The Scenic Route: Irish via Icebergs

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9:30 am, clear road and skies!

A bout of lovely springlike weather had us itching for travel. Ignoring the reality check that was 44 cm of snow last weekend we made road trip plans at the last minute on Friday for a Saturday adventure.

On the way home today I heard a song on the radio that said It Takes and Irish Man to Sing an Irish song. While not technically true, why would you listen to anyone else when you have a chance to hear not just one Fergus O’Byrne, but two?

Fergus O’Byrne and his son, Fergus Brown O’Byrne we playing at the Stone Jug in Carbonear and when we inquired about a place nearby to stay, The Stone Jug folks were gracious enough to recommend the Baccalieu Trail Bed and Breakfast.

A great weekend was shaping up but of course, we had to see if there was any chance to add an iceberg to the mix by taking the scenic route to Carbonear, via Bonavista…..

Early to bed on Friday night we were at The Gander Bread Box before 8 a.m. and on the road by 9.

I’ve been teasing my Facebook friend Eric Abbott for a while that I owe him a coffee for all the great pictures he shares on my Newfoundland Iceberg Reports facebook group. I posted a message on Friday night for him to pick a spot for coffee and didn’t hear back. Eventually, someone named Rosalind replied that she’d give him the message so I sent my cell phone number, just in case.

It was a beautiful sunny day….at 6 a.m. and sideways snow started as we were loading the car to go to breakfast. The squalls cleared and we headed out, agreeing that we might have to make a decision in Clarenville if the weather was not good. It turned out to be a typical spring day. Snow, sun, blowing snow, wind, sun, snow, sun and flurries with only a small amount of drifting. Glad I wore my seal skin boots!

We stopped in Port Union to try to get a picture of the iceberg that has been hanging out in the area for two months now. Of course, by then, the sun had disappeared and things we very hard to see.

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Port Union, iceberg, March 12,2016

 

These were taken through the dirty windshield from 9:37 to 10:21 a.m. as we continued our drive in all kinds of weather and road conditions.

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The cell phone finally rang a bit after 11 and I had my first conversation with Eric Abbott.

We’ve been Facebook friends for less than a year but have had many chats online. He gauged out hunger level and food preferences and recommended pizza at PK’s in Bonavista and even offered to order for us. I realized after I got off the phone that we were going to have a lot of driving time so a pre-order was a good idea and called him back and had him order his usual, once we confirmed that was pepperoni, bacon and pineapple.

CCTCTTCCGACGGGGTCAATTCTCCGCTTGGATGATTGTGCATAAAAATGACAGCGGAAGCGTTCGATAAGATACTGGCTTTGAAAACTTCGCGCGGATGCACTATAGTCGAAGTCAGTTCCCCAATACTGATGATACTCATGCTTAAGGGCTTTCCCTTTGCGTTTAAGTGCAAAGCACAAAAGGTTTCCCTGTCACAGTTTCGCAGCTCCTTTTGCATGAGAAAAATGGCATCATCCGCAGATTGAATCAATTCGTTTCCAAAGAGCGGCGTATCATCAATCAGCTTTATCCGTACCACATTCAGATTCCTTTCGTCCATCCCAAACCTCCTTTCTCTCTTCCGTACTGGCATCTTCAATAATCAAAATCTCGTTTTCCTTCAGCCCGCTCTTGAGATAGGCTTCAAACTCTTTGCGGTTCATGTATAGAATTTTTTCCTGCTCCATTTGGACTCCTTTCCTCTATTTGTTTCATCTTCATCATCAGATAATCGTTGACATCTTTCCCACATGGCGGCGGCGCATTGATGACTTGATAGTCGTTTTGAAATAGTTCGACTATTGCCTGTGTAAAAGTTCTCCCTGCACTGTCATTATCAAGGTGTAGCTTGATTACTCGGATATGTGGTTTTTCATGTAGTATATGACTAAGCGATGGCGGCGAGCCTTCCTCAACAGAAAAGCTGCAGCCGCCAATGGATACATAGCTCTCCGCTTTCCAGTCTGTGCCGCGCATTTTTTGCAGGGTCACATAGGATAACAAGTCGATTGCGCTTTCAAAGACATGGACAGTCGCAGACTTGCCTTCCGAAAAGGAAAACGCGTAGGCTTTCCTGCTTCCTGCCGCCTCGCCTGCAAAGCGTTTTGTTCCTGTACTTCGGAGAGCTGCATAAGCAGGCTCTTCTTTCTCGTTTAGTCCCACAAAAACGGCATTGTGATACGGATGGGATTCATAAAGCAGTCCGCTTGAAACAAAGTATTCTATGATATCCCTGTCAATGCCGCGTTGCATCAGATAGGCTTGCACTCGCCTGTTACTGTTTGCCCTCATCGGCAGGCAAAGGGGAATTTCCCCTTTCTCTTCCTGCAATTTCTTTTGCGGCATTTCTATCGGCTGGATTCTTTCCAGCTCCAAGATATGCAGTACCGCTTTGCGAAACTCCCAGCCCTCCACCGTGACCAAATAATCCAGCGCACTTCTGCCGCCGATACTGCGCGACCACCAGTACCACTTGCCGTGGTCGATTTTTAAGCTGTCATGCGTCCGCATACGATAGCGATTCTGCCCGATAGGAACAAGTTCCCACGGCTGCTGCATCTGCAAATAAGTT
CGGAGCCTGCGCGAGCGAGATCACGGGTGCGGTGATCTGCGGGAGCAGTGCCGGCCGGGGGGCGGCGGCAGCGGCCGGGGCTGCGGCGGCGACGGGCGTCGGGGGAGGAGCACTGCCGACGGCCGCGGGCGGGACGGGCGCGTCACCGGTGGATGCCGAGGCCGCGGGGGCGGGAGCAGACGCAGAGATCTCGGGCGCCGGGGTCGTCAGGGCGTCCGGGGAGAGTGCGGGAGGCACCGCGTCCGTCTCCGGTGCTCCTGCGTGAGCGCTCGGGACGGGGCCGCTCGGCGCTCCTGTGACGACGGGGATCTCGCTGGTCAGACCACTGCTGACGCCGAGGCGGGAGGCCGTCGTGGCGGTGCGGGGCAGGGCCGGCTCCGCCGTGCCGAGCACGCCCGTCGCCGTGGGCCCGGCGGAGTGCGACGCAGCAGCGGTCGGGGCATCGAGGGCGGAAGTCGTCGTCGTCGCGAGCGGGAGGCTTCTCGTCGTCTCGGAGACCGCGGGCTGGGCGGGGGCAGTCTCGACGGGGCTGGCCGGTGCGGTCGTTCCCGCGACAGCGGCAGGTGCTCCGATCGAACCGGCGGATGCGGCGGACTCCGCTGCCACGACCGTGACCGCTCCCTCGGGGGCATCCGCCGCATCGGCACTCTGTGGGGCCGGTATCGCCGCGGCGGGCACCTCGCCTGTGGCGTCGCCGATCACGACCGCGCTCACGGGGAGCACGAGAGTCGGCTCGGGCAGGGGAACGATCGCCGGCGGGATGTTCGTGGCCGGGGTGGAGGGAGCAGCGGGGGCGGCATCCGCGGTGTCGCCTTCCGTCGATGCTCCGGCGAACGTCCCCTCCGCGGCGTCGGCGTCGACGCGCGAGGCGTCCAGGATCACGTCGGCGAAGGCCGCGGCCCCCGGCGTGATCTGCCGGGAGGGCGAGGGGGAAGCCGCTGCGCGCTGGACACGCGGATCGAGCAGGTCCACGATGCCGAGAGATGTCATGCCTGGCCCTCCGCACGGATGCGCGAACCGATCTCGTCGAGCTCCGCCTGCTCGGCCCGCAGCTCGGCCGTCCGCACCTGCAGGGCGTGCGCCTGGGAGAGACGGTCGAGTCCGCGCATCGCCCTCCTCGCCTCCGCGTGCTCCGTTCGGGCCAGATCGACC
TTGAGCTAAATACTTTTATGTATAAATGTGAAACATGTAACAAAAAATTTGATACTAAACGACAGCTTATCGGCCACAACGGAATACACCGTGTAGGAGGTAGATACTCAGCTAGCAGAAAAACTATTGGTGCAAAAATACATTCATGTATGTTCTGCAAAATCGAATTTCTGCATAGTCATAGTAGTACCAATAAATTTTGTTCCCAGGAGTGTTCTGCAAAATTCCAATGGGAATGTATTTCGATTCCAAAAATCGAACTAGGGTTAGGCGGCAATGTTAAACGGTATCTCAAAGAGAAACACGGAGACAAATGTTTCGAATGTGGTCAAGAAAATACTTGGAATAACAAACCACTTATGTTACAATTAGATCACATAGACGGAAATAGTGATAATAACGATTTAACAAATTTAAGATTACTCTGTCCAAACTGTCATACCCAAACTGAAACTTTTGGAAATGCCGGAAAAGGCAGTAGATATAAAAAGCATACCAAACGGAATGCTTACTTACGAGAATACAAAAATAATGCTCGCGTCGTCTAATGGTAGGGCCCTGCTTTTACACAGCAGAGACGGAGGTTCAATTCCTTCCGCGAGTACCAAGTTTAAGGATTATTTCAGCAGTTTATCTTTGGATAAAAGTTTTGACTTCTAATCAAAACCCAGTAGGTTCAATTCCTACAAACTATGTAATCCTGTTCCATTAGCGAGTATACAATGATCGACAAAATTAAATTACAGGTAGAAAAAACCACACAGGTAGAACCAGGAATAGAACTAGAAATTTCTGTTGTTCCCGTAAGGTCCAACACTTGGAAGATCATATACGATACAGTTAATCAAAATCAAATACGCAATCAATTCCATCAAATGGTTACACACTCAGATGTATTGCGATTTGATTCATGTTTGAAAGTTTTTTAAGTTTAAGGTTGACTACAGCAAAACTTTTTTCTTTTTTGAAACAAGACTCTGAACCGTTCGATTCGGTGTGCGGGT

Can’t ever have fresh mushrooms. They make Leo cranky.

We arrived at PK’s just before noon with perfect directions from Eric. Pizza was on the table at noon and he joined us a minute or two after.

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Eric Abbott, photographer and friend.
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Lovely dining room with nautical and iceberg décor at PK’s in Bonavista. This is the Eric Abbott special. Bacon, pepperoni and pineapple.

Such fun was had. I’m sure anyone listening would assume we’d know each other for years. With little to talk about except tourism, icebergs, photography, tourist encounters and the media attention he’s had recently from his photos, an hour and twenty minute later, our pizza was gone and so was all the juice in our battery because we’d left the lights on!

Eric to the rescue. Not one soul in the restaurant had booster cables and apparently mine are “in the other car”.

We made a run to Home Hardware and they offered us a pair of loaner cables but Eric did  better than that and got his friend, a local plasterer. to help us out with a booster thingamabobber. I’m not sure exactly what it is, a power pack gadget that certainly did the trick but I’m pretty sure Leo’s getting one for Father’s Day and it will stay in my car.

Neither man would accept anything for helping get us on the road and the Home Hardware guys were great too when we took back their cables. The glitch didn’t impact the great day at all. If you are ever in trouble or looking for an iceberg in Bonavista, follow this car…

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Once we got the car started, Eric lead us out through the pasture by The Dungeon in Bonavista to show us some of his favorite vantage points. By this point, we were back into the blowing snow conditions so visibility was greatly impacted and even my seven of ten photography classes couldn’t help me much. We did a couple of ‘we tried’ shots and Eric was gracious enough to offer to take our picture so here we are! Worldly travelers and bloggers with a faint hint of a massive iceberg on the horizon to the left.

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Spillar’s High (H-I-G-H) Rock,  Eric spells each time he says it because his accent slows down the tourists some days, in the background. Iceberg on the horizon to the left of Leo’s shoulder. March 12, 2016 by Eric Abbott

 

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Leo and Eric with snowflakes the size of feathers!

Before we left Bonavista I was already talking about my next trip and how I want to try to keep up with Eric for a day or so. Eric works around rheumatoid arthritis in both hands with a tripod and lots of time on his hand to get those amazing shots. He uses a point and shoot camera because he would not be able to change lenses due to limitations of use of his hands. What he posts is what he gets with no bells or whistle or modifications but lots of patience and knowing his subjects. Even the puffins come up and check him out sometimes.

By the time we hit the road we knew arriving in time for supper was going to be tricky if we had any other delays. Photos were shot through dirty windows and around 5 p.m. I phoned Baccalieu Trail B and B to see if route 70 or 75 was the shortcut from Junction 31. Number 75, Veteran’s Memorial Highway was recommended and we arrived around 5:30 with a 6:00 supper reservation. A good thing Eric helped a bit with the pizza at lunch time.

We were greeted by Craig, the host and his partner Chef Bruce. We had a quick and friendly visit and they showed us to our room, the Baccalieu Room. It doesn’t get much better than this!